Sunderland don’t need a new manager…

Malcolm Dawson writes….: There are times when I question the logic of spending good money going to football. Yes there are times when the team puts in a performance that lifts the heart, when a close game or a dramatic fightback creates a tension that gets the pulse racing, when a back to the wall performance, defying the odds, creates a sense of relief that brings a satisfaction all of its own. But it seems that more often than not I feel like I did on Saturday. After a half an hour or so I had that familiar feeling of resignation that we would get nothing from the game and what may have been a disappointing couple of hours became excruciating as the whining bloke behind me, kept up a constant two word analysis of the team’s performance. On my way back to the car I bumped into a couple of friends, North East born but living in Staffordshire, who had been to see Show of Hands at the Sage on Friday and were stopping off at Derby on the way home to catch a Bellowhead concert. Folk music may not be your cup of tea but you know what you are getting for your pennies. Still I’ll be back for QPR as will Pete Sixsmith. Here’s what he has to say about the Baggies….

Another Sunday, another defeat, another lost weekend as Sunderland once again shot themselves in the foot with a performance that, like the mythical curate’s egg, was good in parts and pretty awful in others.

Pre-match discussion accepted that it would be a difficult game against a well organised team who are very much in form. But there was a feeling that we had maybe turned the corner in SW6 last weekend and that the Baggies did not travel well.

It looked as if the team might actually convince some of the increasing number of doubters who had willingly bought into the O’Neill appointment 11 months ago, but who were beginning to question the direction in which we were heading.

It started well. The forwards looked lively, with Sessegnon looking much more like Messi and Pele than Lemon and Cunnington. He forced the erratic Myhill into two saves which had us scoffing at the inadequacies of the Throstles’ keeper and being rather smug about the superiority of Mignolet at the other end. It was much more like the Sess we saw and admired last season.

Fletcher led the line well and Larsson, looking comfortable on the right, put in some good crosses and worked energetically. The Baggies were pushed back and struggled to get into the game.

Unfortunately, there is always one player who doesn’t really buy into the team ethic and once again it was Adam Johnson. He gave the ball away in midfield, it went to Zoltan Gera who was allowed space and he picked his spot with a shot that some felt Mignolet should have done better with.

If Simon might have saved that one, the second goal, a minute before half time was an absolute catastrophe. Mignolet has been the epitome of reliability this season and has won us a number of points with the high levels of competence he has shown.

Unfortunately, when a keeper drops a clanger it is often game changing. This one was. At one down, we had every chance of getting at them in the second half. At two down we didn’t. As the ball wriggled away from Mignolet and Long poked it over the line, we had made our life very, very difficult.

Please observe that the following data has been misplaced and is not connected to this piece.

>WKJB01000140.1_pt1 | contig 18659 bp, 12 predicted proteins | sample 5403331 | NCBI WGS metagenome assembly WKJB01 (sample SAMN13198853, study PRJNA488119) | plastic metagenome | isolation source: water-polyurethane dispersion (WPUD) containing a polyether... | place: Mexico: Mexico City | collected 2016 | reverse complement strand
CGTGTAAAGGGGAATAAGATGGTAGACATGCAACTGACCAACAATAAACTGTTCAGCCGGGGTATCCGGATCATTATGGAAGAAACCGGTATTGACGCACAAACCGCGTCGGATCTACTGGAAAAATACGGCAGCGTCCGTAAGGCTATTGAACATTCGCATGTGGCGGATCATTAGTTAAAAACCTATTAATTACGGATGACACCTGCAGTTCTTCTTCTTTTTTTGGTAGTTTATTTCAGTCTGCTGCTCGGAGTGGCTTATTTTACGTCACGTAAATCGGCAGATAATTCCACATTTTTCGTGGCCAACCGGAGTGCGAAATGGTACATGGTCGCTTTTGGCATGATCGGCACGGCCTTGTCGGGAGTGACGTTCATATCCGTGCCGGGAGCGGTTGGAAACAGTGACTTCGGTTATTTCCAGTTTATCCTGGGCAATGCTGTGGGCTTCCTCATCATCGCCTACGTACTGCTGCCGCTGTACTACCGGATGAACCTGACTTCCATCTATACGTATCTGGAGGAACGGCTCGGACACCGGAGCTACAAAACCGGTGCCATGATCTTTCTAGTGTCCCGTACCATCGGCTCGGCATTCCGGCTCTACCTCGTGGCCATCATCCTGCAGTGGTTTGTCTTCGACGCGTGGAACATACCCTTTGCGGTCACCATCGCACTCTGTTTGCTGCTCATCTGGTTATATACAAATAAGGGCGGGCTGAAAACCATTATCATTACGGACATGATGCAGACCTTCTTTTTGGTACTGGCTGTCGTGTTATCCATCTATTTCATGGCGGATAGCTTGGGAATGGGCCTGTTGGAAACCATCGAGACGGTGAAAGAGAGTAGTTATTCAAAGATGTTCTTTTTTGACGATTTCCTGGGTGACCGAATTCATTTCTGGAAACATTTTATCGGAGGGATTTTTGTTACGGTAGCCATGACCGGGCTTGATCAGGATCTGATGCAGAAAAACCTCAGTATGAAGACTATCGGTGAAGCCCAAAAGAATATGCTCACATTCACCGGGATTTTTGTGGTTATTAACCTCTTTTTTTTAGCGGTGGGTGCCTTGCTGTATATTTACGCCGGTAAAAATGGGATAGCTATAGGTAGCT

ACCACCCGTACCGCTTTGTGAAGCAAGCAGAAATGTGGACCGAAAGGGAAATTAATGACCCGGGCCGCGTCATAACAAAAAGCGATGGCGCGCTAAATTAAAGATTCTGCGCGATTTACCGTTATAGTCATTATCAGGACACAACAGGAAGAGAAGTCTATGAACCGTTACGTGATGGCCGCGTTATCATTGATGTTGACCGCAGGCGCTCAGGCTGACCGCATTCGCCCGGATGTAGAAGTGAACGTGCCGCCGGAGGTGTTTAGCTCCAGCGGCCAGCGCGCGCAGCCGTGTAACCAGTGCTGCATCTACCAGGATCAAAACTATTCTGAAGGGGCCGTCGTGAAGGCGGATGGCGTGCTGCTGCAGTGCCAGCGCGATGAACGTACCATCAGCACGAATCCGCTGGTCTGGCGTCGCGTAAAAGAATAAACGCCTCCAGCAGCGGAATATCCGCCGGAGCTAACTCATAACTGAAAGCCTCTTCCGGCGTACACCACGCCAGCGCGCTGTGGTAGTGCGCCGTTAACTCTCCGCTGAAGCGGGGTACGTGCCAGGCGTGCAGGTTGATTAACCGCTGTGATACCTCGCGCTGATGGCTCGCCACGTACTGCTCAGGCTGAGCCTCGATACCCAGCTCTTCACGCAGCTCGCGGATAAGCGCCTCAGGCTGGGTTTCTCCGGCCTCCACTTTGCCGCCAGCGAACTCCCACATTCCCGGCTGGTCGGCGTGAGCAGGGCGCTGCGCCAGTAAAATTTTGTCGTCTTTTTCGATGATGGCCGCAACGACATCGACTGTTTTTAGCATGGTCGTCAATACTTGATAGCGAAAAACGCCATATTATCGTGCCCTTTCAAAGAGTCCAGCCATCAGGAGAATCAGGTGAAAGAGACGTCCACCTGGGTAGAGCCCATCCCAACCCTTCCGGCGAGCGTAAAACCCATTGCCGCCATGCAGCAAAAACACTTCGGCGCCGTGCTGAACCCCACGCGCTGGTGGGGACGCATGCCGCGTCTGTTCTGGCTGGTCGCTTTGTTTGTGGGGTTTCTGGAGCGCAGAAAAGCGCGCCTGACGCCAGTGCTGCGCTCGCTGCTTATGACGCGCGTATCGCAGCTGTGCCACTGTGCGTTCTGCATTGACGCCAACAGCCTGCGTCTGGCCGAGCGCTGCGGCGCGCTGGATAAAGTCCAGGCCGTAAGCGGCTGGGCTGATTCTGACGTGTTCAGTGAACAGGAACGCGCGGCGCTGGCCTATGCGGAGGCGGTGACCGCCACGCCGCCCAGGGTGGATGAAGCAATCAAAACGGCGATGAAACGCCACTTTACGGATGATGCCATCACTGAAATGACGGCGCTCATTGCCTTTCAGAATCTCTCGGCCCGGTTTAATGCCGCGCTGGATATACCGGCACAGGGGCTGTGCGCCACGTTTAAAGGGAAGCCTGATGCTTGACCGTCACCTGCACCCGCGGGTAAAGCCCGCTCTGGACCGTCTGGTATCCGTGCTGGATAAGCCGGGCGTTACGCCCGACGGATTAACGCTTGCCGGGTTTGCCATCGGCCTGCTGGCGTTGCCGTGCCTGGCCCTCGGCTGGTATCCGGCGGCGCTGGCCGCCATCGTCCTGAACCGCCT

The manager came out fighting. Cattermole had already limped off and O’Shea did not reappear after the interval. Instead of Kilgallon coming off the bench, he went one short at the back and shoved McClean on, in the hope that he could inspire us, just as he had done 11 months ago.

He didn’t, turning in another performance which made many of us think of the words “one season wonder” and “busted flush”. But we kept on at Albion and when we had a stroke of good fortune as Gardner’s free kick hit the nether regions of a Baggies defender and flew into the net, hopes were high.

Enter that well known comedy trio of Johnson, Ridgewell and Dean. Johnson did everything right in tracking back with Ridgewell to make sure that he did not get a cross in. Then, at the vital moment, he slid in at him, Ridgewell dived over his awkward challenge and Dean awarded a penalty.

He had booked Long for simulation in the first half and presumably thought that Albion would have learned their lesson. But you have to be certain to give a penalty at such a crucial stage in the game and I don’t think he was. Not a great decision and I said so, loudly, at the time.

That took us out of the game. Sess’s goal made the score look a little tidier and we might have equalised when Cuellar’s header saw the only decent bit of goalkeeping from Myhill. Their fourth goal was academic.

We played well in parts against a disciplined and assured side that took advantage of our lack of confidence in certain areas. But the errors that we made left us with a very difficult task and we were not up to it. Consequently, instead of rising up the table, as we had hoped, we sank back into the nether regions, a place that we seem destined to occupy for the next few centuries.

Rumours circulated that MON had offered his resignation after the game but a change in manager is not what we need at the moment. We scored two goals at home for the first time since March and we looked a better side going forward than at any other stage this season.

But, in this league, errors are punished and we made three of them. We cannot/must not repeat this on Tuesday night. The eyes of the media will be on the SoL as Good Ol’ ‘Arry rolls into town with a collection of expensively assembled misfits. It is to be hoped that he fails to have the galvanising effect on Rangers that O’Neill had on us last season, or Mark Hughes could be back in a job quicker than he might have thought.